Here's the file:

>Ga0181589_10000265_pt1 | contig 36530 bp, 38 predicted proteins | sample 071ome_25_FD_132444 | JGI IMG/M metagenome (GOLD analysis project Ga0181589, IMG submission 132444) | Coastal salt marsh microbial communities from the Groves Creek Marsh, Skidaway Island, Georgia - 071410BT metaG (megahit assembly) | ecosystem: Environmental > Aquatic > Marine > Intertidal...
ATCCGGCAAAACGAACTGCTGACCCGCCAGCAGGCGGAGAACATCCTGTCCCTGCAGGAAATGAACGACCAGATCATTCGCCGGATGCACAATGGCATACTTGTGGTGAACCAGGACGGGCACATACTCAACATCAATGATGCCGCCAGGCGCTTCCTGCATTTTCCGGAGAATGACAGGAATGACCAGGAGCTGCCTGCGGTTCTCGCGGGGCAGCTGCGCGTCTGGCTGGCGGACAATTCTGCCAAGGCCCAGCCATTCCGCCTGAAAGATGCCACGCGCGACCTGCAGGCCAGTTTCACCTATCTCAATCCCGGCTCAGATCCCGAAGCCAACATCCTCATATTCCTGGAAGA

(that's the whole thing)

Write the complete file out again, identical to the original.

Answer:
>Ga0181589_10000265_pt1 | contig 36530 bp, 38 predicted proteins | sample 071ome_25_FD_132444 | JGI IMG/M metagenome (GOLD analysis project Ga0181589, IMG submission 132444) | Coastal salt marsh microbial communities from the Groves Creek Marsh, Skidaway Island, Georgia - 071410BT metaG (megahit assembly) | ecosystem: Environmental > Aquatic > Marine > Intertidal...
ATCCGGCAAAACGAACTGCTGACCCGCCAGCAGGCGGAGAACATCCTGTCCCTGCAGGAAATGAACGACCAGATCATTCGCCGGATGCACAATGGCATACTTGTGGTGAACCAGGACGGGCACATACTCAACATCAATGATGCCGCCAGGCGCTTCCTGCATTTTCCGGAGAATGACAGGAATGACCAGGAGCTGCCTGCGGTTCTCGCGGGGCAGCTGCGCGTCTGGCTGGCGGACAATTCTGCCAAGGCCCAGCCATTCCGCCTGAAAGATGCCACGCGCGACCTGCAGGCCAGTTTCACCTATCTCAATCCCGGCTCAGATCCCGAAGCCAACATCCTCATATTCCTGGAAGA